The Royal Gazette, Feb 23, 2010

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Global insurance chief Brian Duperreault has accused Premier Ewart Brown of repeatedly stalling the Southlands land swap deal and treating him and his partners unfairly.

The chief executive officer of insurance giant Marsh & McLennan Companies toldThe Royal Gazette in an exclusive interview that Southlands Ltd. had been “damaged” by endless delays, had spent a “lot of money” already and would consider suing if the exchange failed to happen.

“It is clear that the Premier does not want to have the swap take place,” Mr. Duperreault said. “He doesn’t want Southlands taken by the Government and made into a park. He doesn’t want us to take possession of Morgan’s Point. I don’t think there is a desire, at least on the Premier’s part, to do this at all.”

The Premier’s press secretary said yesterday that Dr. Brown had no comment on the claims.

Mr. Duperreault partnered with two other Bermudians — Craig Christensen and Nelson Hunt — to buy the 37-acre Southlands estate in Warwick in 2005 and to incorporate Southlands Ltd.

Their plan to develop a resort on one of the Island’s largest remaining unspoilt plots met with uproar from the community, as did the granting of a special development order (SDO) for the project in August 2007.

The three businessmen agreed to swap the site for 80 acres of public land at Morgan’s Point in Southampton.

The two sides signed a land swap agreement in April 2008, when Tourism Minister Dr. Brown said Southlands would “most likely” become a national park.

Three hotels with 320 rooms, a marina, residences, shopping and an 18-hole golf course were planned for the former US Naval Annex and Government agreed to carry out a multimillion dollar clean-up of environmental damage and pollution there.

But the deal has never been legally completed due to a constant stream of demands and failures to move forward by the Premier, according to Mr. Duperreault.

Dr. Brown’s demands included that Southlands Ltd. get a trophy golf course designed, have financing in place and have a development partner on board before the exchange could happen.

All of the requirements were met and a detailed plan was presented by Southlands Ltd. in December. But earlier this month, Dr. Brown said Government was dissatisfied with the proposal due to “too much concrete” and was looking at other opportunities for Morgan’s Point.

“We would love to do this project but how do you deal with this kind of vacuous, non-specific criticism?” said Mr. Duperreault.

“I can’t get specifics. What kind of relationship is that? To date we have still not got a specific answer about what’s wrong with what was presented to them, except his comment in the press about concrete.”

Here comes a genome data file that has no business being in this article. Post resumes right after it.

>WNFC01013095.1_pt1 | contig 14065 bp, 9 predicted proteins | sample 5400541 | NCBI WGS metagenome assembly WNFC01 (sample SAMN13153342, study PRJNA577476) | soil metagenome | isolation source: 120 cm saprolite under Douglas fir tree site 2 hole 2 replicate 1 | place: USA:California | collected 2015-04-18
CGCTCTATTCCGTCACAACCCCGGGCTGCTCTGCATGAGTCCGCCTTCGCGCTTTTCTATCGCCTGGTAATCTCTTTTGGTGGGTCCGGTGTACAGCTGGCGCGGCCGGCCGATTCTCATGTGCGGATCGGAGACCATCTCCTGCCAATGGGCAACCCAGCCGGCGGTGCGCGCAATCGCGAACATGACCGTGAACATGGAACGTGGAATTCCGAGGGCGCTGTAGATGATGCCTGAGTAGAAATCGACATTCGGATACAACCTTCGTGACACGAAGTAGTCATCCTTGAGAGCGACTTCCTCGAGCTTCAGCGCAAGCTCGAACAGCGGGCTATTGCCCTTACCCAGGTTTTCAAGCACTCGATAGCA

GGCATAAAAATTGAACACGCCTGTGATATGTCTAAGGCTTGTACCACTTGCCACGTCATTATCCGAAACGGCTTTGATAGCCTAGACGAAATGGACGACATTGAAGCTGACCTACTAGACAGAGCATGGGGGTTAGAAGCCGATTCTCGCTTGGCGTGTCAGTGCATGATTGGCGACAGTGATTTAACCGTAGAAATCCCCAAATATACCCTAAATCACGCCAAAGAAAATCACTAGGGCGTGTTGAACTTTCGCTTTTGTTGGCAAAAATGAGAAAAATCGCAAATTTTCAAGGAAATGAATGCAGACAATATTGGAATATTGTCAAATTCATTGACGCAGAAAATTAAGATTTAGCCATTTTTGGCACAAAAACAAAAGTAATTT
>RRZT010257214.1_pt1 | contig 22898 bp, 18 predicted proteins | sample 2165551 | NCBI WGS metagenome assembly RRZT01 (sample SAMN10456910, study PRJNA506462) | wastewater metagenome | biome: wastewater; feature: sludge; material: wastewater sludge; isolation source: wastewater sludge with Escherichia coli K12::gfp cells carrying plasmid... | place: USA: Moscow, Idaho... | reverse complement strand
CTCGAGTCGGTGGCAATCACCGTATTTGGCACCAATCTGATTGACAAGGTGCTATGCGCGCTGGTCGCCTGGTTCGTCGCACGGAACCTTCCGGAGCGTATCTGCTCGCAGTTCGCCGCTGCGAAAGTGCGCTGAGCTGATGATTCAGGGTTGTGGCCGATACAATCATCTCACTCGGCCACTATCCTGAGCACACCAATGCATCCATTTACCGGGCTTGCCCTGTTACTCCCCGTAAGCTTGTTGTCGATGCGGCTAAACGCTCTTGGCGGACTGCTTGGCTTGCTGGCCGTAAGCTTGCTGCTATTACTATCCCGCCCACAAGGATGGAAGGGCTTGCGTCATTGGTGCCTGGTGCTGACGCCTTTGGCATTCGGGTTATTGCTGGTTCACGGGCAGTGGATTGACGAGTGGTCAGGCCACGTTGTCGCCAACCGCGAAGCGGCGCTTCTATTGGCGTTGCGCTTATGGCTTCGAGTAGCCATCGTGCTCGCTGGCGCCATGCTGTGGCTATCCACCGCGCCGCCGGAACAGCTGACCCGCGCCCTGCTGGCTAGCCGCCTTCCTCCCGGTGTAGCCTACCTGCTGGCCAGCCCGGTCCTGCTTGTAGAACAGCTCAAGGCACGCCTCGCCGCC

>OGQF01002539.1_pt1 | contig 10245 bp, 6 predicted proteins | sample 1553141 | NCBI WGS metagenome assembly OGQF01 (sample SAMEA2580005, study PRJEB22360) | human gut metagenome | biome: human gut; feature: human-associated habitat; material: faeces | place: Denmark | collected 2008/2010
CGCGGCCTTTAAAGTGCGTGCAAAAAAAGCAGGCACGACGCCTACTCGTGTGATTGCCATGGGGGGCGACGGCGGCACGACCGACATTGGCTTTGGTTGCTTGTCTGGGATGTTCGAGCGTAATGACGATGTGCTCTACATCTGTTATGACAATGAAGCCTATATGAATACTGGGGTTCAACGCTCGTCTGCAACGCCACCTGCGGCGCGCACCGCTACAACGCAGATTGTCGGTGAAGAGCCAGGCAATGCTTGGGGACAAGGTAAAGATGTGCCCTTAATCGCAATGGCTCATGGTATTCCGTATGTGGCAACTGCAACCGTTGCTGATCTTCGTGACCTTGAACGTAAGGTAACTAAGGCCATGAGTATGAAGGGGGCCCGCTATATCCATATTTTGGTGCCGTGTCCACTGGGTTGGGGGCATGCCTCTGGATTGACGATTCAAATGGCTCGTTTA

He claimed the demands placed on Southlands Ltd. were far and above those given to foreign hotel developers.

“They want financing. That’s kind of interesting because I don’t believe anybody else has had to do that in order to get the land. If you want [us] to have financing, well, it would be nice to own the land!

“You do have to have a very specific requirement in order to present a business plan to the bank. If you can’t get that from the Government, and, by that, I mean the Premier, if you can’t get a specific agreement on what is going to be on the site, it’s like a chicken and egg situation.”

He added: “It’s three Bermudians here trying to do something. You can draw your own conclusions about what’s going on. Fundamentally, it’s a question of fairness and good faith. We don’t think we have been treated fairly and we don’t think we have received the good faith in negotiations that we thought we would.”

Mr. Duperreault retired as chairman of ACE Ltd. in 2006 but was lured back into business in 2008 by Marsh, the world’s second largest insurer broker.

The MMC president and CEO told this newspaper he had been less hands-on with Southlands since then, but that his two partners had “sweated blood over this thing”.

“They have devoted all of their energies,” he said. “You can imagine how frustrated the three of us are in this process. I think it’s important to understand that we were approached to do this. The Government came to us.”

Asked if Southlands Ltd. would consider suing, Mr. Duperreault replied: “We will keep our options open. I think it’s very clear. We don’t like to do this. But are we at fault here? Have we done something wrong?

“Certainly, we’ll be disappointed. It’s just so unfair. If justice prevails, then this should take place and we should be able to go ahead. I’m just tired of this.”

He criticised Dr. Brown for suggesting a new development partner just last month, even though Southlands Ltd. had agreed to work with John Ryan and Egbert Perry, whom Mr. Duperreault described as “world class hotel developers with Caribbean experience”.

Mr. Ryan and Mr. Perry signed a deal with the Antiguan government last week to build a 2,000-acre resort on the Caribbean island.

Mr. Duperreault said he and Mr. Christensen met “in good faith” with Dr. Brown’s preferred developer, who proposed 40 hotel rooms and 20 villas for Morgan’s Point.

“It’s a complete turnaround from what we were told at the start,” said Mr. Duperreault. “I didn’t see a plan. There was a concept, but I don’t think it works on that site economically.”